nep-ict New Economics Papers
on Information and Communication Technologies
Issue of 2008‒06‒21
five papers chosen by
Walter Frisch
University Vienna

  1. The Relationship between Technology, Innovation, and Firm Performance: Empirical Evidence on E-Business in Europe By Koellinger, Ph.D
  2. Transaction Costs, Information Technology and Development By Singh, Nirvikar
  3. Intellectual Property Rights and Ex-Post Transaction Costs: the Case of Open and Closed Source Software By Sebastian von Engelhardt
  4. Tariff-Mediated Network Externalities: Is Regulatory Intervention Any Good? By Hoernig, Steffen
  5. Leadership in online knowledge networks : challenges and coping strategies in a network of practice By Agterberg, M.; Huysman, M.; Hooff, B. van den

  1. By: Koellinger, Ph.D (Erasmus Research Institute of Management (ERIM), RSM Erasmus University)
    Abstract: This article analyzes the relationship between the usage of Internet-based technologies, different types of innovation, and performance at the firm level. Data for the empirical investigation originates from a sample of 7,302 European enterprises. The empirical results show that Internet-based technologies were an important enabler of innovation in the year 2003. It was found that all studied types of innovation, including Internet-enabled and non-Internet-enabled product or process innovations, are positively associated with turnover and employment growth. Firms that rely on Internet-enabled innovations are at least as likely to grow as firms that rely on non-Internet-enabled innovations. Finally, it was found that innovative activity is not necessarily associated with higher profitability. Possible reasons for this and implications are discussed.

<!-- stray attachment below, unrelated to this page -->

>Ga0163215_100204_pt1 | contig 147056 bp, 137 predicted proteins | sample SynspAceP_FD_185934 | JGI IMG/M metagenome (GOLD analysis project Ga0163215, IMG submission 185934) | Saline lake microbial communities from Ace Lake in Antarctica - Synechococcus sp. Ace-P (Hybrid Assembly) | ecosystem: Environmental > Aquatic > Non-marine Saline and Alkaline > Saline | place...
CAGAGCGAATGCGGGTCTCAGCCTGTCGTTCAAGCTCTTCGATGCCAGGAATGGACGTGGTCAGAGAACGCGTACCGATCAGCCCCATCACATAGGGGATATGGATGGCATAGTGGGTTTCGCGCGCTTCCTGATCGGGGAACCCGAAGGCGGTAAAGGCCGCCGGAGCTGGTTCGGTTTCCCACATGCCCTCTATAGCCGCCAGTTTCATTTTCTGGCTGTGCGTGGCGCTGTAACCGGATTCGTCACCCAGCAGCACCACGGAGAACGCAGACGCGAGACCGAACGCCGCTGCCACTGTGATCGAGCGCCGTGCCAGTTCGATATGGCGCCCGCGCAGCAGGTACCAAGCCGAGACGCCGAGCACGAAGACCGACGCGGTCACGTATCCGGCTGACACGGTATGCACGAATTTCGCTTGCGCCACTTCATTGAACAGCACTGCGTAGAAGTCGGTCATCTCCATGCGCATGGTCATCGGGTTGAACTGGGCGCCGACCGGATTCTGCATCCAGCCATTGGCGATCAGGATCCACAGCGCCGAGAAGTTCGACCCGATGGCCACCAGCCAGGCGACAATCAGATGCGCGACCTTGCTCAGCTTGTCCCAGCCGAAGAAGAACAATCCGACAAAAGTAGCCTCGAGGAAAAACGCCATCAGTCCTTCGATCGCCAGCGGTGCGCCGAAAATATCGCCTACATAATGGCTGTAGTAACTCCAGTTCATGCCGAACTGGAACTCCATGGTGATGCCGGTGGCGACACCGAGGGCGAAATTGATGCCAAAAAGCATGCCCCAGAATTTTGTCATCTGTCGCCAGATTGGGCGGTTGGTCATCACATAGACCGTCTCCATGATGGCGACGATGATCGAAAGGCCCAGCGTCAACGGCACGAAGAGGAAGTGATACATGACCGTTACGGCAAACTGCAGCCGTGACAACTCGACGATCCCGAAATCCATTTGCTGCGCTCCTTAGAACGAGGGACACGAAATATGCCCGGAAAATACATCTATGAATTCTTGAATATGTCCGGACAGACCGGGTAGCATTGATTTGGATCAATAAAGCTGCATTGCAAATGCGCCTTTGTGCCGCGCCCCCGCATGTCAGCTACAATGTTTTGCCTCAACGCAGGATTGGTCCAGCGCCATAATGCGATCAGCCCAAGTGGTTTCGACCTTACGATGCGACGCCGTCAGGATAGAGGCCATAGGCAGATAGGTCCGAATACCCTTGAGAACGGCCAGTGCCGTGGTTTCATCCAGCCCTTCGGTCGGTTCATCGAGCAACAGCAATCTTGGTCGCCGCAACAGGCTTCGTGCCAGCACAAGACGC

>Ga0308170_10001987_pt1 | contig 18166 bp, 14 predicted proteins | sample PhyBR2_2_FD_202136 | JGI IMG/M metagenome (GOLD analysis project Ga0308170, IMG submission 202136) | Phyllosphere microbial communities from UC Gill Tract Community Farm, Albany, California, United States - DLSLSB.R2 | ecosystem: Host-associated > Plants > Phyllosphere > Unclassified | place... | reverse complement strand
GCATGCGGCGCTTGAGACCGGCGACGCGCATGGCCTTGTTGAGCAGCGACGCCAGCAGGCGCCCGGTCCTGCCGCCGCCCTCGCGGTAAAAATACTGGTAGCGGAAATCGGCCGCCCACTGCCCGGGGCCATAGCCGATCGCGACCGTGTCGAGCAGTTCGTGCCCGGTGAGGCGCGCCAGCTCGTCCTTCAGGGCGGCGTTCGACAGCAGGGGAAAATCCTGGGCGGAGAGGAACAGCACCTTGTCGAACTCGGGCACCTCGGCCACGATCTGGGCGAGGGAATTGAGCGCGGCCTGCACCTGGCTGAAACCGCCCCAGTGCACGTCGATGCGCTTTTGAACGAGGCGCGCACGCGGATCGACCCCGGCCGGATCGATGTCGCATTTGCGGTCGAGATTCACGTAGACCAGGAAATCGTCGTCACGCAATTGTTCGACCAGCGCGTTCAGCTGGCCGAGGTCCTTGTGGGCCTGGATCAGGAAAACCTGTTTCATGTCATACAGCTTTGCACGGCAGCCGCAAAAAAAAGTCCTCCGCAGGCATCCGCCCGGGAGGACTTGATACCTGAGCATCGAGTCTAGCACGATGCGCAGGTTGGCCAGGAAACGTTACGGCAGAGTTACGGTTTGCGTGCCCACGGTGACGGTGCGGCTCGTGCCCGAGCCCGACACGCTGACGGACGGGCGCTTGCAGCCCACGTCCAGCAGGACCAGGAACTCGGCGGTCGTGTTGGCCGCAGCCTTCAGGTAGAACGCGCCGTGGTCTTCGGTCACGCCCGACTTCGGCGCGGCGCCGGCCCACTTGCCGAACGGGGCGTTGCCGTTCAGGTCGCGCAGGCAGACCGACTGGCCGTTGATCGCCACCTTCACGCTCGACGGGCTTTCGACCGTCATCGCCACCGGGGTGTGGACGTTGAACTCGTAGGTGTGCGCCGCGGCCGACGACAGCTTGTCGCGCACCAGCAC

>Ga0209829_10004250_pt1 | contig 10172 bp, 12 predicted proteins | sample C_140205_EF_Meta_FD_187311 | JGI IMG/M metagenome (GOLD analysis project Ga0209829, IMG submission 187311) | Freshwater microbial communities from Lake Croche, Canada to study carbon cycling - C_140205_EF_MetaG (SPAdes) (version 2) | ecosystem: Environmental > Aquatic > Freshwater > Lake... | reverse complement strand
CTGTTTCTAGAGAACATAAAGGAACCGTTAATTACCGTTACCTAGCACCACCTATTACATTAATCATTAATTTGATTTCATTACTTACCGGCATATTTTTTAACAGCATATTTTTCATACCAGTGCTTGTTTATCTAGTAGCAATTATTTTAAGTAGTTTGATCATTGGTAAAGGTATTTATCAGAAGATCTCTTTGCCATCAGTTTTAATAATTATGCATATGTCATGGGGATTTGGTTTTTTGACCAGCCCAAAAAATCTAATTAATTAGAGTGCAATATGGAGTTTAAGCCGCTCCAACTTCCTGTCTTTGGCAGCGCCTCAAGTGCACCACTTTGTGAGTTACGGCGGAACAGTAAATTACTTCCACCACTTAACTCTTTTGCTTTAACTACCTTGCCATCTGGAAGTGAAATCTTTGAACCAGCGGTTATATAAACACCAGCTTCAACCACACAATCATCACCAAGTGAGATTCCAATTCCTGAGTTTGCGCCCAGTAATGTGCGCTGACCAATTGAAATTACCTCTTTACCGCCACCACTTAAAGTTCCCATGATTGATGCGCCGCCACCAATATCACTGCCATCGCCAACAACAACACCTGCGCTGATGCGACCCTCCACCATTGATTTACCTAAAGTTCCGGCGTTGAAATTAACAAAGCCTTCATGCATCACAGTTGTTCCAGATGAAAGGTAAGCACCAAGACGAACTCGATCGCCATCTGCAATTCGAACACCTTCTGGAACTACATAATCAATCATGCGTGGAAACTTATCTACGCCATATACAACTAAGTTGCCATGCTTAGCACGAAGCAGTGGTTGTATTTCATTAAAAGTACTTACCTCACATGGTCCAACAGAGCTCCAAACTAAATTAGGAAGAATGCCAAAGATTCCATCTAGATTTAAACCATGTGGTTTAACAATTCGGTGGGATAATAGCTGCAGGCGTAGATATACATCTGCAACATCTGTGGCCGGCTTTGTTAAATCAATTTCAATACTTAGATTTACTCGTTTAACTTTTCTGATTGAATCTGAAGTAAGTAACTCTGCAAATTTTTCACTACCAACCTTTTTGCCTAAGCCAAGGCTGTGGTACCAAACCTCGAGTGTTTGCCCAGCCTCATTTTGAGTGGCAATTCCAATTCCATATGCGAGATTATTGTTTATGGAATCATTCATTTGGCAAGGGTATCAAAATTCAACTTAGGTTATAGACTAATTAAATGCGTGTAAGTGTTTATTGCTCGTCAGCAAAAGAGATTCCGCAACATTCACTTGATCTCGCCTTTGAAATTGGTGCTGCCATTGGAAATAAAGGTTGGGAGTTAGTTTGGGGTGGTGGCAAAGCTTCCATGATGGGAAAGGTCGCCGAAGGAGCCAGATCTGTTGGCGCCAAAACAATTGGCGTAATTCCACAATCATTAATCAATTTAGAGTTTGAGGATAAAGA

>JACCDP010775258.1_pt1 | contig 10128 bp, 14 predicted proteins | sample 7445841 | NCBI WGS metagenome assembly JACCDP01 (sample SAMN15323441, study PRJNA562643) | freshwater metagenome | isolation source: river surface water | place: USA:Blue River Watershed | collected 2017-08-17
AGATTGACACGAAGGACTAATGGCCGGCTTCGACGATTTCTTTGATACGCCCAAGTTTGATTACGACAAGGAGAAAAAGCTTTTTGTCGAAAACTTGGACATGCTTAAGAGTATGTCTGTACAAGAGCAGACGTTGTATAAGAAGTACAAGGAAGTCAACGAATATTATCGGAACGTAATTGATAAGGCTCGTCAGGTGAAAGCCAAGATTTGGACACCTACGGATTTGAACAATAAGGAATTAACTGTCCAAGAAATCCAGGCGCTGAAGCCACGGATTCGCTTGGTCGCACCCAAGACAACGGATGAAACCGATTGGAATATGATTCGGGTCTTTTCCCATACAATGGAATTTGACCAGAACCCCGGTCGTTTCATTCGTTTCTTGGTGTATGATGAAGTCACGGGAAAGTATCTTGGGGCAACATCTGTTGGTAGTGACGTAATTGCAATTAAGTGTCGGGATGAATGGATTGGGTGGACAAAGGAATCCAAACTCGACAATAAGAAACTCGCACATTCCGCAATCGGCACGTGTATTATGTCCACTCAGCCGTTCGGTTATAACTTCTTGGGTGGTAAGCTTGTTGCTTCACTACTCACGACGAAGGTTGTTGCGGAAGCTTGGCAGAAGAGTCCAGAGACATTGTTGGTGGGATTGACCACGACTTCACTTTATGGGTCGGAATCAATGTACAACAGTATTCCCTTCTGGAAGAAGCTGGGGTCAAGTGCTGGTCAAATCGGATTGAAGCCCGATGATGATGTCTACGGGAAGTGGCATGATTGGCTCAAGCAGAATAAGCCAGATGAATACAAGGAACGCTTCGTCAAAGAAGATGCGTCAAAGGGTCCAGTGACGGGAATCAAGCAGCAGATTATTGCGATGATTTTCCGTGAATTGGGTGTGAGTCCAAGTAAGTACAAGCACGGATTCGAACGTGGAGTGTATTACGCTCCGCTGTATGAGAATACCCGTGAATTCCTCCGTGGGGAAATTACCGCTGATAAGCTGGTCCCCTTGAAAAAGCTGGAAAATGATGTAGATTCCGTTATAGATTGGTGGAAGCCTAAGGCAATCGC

Keywords: information technology;e-business;innovation;firm performance;profitability
    Date: 2008–05–26
  2. By: Singh, Nirvikar
    Abstract: This paper examines the impact of transaction costs on economic welfare and development. We extend the static model of Romer (1994), in which transaction costs reduce welfare by the reducing the equilibrium number of intermediate goods, and estimate the welfare losses in the case of domestic transaction costs. The main analysis of the paper extends a dynamic model of Ciccone and Matsuyama (1996) to incorporate transaction costs. We show that high transaction costs reduce the long-run level of development, and may arrest development completely in the extreme case. We also discuss the role of information technology in reducing transaction costs, and offer some preliminary evidence from rural India to illustrate how these reductions may occur through the use of such technologies.
    Keywords: transaction costs; information technology; Internet; development; India
    JEL: P2 L31 O3 O12
    Date: 2008–06–10
  3. By: Sebastian von Engelhardt (Friedrich Schiller University Jena, School of Economics and Business Administration)